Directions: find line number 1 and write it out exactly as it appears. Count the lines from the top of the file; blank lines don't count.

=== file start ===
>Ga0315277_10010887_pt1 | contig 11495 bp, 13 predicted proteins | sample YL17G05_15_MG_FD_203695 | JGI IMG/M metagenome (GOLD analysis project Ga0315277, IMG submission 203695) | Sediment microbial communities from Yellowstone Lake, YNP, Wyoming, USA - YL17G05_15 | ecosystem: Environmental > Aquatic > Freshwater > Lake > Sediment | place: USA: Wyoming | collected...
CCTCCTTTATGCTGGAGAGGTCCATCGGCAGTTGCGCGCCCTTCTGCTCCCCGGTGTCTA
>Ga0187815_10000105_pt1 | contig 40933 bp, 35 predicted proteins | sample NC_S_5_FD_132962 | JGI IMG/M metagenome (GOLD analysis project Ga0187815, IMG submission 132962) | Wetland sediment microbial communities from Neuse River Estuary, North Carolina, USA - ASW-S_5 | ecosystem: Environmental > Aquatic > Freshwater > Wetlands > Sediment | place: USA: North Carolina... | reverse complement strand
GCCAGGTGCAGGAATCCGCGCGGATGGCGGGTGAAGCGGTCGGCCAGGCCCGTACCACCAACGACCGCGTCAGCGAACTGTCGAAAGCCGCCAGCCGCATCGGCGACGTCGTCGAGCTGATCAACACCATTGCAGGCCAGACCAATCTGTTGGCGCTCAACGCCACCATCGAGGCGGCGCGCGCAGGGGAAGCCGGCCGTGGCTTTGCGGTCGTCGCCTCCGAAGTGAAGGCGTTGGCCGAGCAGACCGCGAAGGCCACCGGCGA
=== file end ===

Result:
>Ga0315277_10010887_pt1 | contig 11495 bp, 13 predicted proteins | sample YL17G05_15_MG_FD_203695 | JGI IMG/M metagenome (GOLD analysis project Ga0315277, IMG submission 203695) | Sediment microbial communities from Yellowstone Lake, YNP, Wyoming, USA - YL17G05_15 | ecosystem: Environmental > Aquatic > Freshwater > Lake > Sediment | place: USA: Wyoming | collected...